Archive for June, 2012

State Parks: Wyler Tramway Open for Fun

Friday, June 29th, 2012

This is Passport to Texas

The Wyler Aerial Tramway at Franklin Mountains State Park features gondola that takes visitors a mile up Ranger Peak…for a 7-thousand square mile view of three states and two nations. Our state park guide Bryan Frazier says the tramway is ready for business again after being closed for more than a month.

51—it was closed for a number of weeks while they made some repairs and got some new cable and made some improvement. So, it’s now back open again. So, not only can people ride the tramway up and down, but you can also now do a one-way trip where you can ride the tramway up and take a beautiful hike down back to where your vehicle is parked. And you’re talking about something that is four dollars for adults on that one-way and seven dollars for adults when you ride it both ways. So it’s very reasonable, and a unique experience, that you can only do in Texas—and only in a state park. And, people can even do it in the evening when the lights are coming up from the city and it’s a breathtaking view when you’re out in that part of the world. So, don’t just enjoy the great Mexican food and things that we can find out in El Paso. Get out and see those Chihuahuan desert features. And there’s no way to see that like the Wyler Arial Tramway.

Thanks Bryan

That’s our show for today…with funding provided by Chevrolet, supporting outdoor recreation in Texas; because there’s life to be done.

For Texas Parks and Wildlife I’m Cecilia Nasti.

New Online Volunteer Sign Up

Thursday, June 28th, 2012

This is Passport to Texas

02—Volunteers are extremely important.

Volunteers save Texas Parks and Wildlife millions of dollars annually. And it’s never been easier to help the agency.

Kris Shipman, who coordinates Coastal Expos for the agency, uses up to 100 volunteers at a time for her events…and was instrumental in the development of a new online volunteer system for Parks and Wildlife.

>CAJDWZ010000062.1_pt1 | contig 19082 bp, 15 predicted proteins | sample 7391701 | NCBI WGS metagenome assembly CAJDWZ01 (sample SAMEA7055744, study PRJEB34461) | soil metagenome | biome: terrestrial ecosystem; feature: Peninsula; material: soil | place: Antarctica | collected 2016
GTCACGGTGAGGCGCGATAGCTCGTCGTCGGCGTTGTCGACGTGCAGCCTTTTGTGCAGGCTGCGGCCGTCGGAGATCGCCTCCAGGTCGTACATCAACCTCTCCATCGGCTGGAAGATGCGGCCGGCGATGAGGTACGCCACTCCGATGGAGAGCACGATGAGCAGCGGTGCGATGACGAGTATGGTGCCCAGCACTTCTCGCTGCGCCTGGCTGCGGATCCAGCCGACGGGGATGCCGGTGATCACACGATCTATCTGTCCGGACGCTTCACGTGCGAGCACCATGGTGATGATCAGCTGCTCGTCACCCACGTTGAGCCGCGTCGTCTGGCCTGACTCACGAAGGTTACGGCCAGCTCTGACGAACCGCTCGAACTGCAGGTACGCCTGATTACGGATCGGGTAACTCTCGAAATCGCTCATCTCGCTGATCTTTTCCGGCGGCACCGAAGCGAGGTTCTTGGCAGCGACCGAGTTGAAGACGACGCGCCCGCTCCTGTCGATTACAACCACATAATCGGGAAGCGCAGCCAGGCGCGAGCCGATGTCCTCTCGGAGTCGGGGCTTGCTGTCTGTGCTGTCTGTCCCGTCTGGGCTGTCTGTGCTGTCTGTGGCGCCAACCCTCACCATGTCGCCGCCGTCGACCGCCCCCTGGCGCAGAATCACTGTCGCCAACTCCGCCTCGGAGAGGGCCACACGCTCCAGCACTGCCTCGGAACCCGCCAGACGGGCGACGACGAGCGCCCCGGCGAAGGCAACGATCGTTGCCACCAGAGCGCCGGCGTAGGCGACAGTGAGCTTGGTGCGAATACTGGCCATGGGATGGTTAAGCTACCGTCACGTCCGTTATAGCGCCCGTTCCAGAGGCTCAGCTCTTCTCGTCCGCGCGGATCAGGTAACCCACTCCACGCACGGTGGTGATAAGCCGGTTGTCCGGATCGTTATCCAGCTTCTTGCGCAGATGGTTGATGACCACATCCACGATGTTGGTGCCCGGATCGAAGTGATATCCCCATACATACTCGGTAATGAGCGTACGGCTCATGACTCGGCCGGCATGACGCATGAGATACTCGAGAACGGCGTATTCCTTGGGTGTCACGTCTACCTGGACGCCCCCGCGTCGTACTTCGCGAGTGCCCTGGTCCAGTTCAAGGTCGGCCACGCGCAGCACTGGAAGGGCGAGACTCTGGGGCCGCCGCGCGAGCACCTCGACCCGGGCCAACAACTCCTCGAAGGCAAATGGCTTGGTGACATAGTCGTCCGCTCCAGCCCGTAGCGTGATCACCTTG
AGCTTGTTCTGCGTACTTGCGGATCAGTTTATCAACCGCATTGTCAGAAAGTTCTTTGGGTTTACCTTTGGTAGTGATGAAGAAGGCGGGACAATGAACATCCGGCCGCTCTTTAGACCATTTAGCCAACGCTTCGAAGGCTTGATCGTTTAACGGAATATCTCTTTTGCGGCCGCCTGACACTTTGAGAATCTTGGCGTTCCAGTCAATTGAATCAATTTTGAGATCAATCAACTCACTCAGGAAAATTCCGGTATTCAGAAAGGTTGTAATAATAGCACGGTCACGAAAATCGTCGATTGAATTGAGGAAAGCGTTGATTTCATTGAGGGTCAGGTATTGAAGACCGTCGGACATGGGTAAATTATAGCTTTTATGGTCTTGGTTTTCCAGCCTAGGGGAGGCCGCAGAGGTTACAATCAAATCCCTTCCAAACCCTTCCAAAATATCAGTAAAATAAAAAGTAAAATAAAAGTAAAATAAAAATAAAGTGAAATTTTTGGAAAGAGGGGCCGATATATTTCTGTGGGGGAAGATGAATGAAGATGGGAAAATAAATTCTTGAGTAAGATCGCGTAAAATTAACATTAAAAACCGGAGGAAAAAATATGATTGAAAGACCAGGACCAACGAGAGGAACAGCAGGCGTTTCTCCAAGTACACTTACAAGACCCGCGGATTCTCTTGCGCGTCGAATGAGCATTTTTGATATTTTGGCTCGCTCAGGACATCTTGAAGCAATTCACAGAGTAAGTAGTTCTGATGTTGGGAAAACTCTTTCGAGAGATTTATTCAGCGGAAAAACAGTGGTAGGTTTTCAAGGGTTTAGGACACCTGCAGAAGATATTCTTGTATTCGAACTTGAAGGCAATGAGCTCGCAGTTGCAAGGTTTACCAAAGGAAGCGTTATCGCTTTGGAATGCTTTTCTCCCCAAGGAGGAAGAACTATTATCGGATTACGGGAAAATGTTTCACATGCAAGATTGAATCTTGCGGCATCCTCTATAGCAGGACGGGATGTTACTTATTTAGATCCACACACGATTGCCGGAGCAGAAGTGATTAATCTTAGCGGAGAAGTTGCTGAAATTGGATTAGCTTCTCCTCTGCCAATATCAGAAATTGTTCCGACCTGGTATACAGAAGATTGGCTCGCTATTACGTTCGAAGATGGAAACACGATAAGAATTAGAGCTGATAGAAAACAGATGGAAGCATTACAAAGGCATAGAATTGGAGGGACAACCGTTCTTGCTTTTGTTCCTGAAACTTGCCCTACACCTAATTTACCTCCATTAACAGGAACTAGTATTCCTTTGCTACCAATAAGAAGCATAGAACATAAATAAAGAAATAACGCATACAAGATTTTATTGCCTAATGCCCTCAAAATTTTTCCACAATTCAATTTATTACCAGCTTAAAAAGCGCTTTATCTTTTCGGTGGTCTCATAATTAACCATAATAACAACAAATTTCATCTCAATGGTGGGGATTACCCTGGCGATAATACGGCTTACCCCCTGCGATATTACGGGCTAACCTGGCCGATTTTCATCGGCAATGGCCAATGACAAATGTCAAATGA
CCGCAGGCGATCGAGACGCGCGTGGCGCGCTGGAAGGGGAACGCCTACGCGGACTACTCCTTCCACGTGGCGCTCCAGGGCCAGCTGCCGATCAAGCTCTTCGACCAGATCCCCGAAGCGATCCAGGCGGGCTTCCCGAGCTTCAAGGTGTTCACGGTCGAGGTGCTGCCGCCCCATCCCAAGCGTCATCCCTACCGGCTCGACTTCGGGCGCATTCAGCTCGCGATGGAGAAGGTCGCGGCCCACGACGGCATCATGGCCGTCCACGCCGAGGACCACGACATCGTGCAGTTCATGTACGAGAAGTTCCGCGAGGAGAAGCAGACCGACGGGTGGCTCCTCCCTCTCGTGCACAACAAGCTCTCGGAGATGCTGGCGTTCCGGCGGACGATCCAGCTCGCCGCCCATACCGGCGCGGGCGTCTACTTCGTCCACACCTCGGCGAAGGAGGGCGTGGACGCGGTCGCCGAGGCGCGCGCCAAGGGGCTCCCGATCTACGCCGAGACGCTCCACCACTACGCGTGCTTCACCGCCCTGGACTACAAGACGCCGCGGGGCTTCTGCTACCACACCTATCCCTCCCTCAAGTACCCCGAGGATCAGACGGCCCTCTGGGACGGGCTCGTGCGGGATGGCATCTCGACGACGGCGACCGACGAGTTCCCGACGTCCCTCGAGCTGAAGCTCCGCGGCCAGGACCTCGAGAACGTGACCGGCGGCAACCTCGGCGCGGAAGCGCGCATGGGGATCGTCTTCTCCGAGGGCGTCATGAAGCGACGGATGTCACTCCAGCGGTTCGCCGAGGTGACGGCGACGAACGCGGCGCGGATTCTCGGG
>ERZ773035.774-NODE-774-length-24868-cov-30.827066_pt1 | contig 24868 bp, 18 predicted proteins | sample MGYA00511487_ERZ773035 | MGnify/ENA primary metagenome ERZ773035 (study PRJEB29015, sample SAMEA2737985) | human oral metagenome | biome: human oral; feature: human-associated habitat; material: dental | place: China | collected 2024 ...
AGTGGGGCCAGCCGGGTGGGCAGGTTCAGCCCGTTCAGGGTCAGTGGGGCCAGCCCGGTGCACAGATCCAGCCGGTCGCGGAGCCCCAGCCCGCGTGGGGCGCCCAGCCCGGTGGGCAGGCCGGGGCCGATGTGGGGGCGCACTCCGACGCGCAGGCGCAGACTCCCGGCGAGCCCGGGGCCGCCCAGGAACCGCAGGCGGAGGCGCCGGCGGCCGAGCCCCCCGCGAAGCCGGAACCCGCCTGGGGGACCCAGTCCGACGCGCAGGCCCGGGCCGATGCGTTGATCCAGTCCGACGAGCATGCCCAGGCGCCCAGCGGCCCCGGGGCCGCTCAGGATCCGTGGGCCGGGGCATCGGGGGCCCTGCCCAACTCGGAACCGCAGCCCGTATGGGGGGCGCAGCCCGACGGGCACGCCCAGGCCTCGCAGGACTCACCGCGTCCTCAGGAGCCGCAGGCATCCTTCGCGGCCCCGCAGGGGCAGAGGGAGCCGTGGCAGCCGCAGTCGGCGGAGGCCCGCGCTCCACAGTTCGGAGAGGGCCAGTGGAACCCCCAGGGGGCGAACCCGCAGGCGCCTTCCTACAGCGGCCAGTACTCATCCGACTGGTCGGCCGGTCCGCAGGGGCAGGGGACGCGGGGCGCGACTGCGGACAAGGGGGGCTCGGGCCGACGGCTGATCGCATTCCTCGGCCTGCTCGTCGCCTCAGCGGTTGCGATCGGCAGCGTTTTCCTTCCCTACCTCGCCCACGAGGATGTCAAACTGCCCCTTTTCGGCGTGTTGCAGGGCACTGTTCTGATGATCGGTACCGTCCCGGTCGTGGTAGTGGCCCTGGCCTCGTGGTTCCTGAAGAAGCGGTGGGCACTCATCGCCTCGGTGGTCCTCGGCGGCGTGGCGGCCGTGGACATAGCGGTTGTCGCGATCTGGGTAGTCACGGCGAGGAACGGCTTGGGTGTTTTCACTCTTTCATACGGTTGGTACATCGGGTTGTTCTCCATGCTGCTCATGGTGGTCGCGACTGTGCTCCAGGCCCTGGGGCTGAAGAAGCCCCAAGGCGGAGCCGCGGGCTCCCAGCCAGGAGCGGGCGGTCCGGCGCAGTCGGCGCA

11—Volunteers can actually now go onto our parks and Wildlife website and look up volunteer opportunities anywhere in the state for any project they would be interested in doing; they can sign up online.

The system went live in February and it’s already getting a work out. Staff that coordinate agency programs requiring volunteers may access the database and contact registrants about opportunities that fit their interests.

21—One of the great things about this systems is that it’s set up so we can go back in and search. For example, with the coastal expo, if I’m going to be in Corpus Christi doing this event, I’ll need volunteers. I can go in and do a search for all the people that have signed up that are in Corpus Christi, and I can send an email out to them letting them know that I’m going to be there and I have this event if you want to come volunteer.

Volunteering is a great way to learn something new, to get outside, and to make new friends. Access the volunteer database on the Texas Parks and Wildlife website. Or find a link to it on our website:

For Texas Parks and Wildlife…I’m Cecilia Nasti.

Conservation: Interacting with Wildlife

Wednesday, June 27th, 2012

This is Passport to Texas

Most of us get pretty excited over wildlife—even the critters we find in our own backyards. Richard HILE-brun, with Wildlife Diversity says contact with these creatures enriches our lives.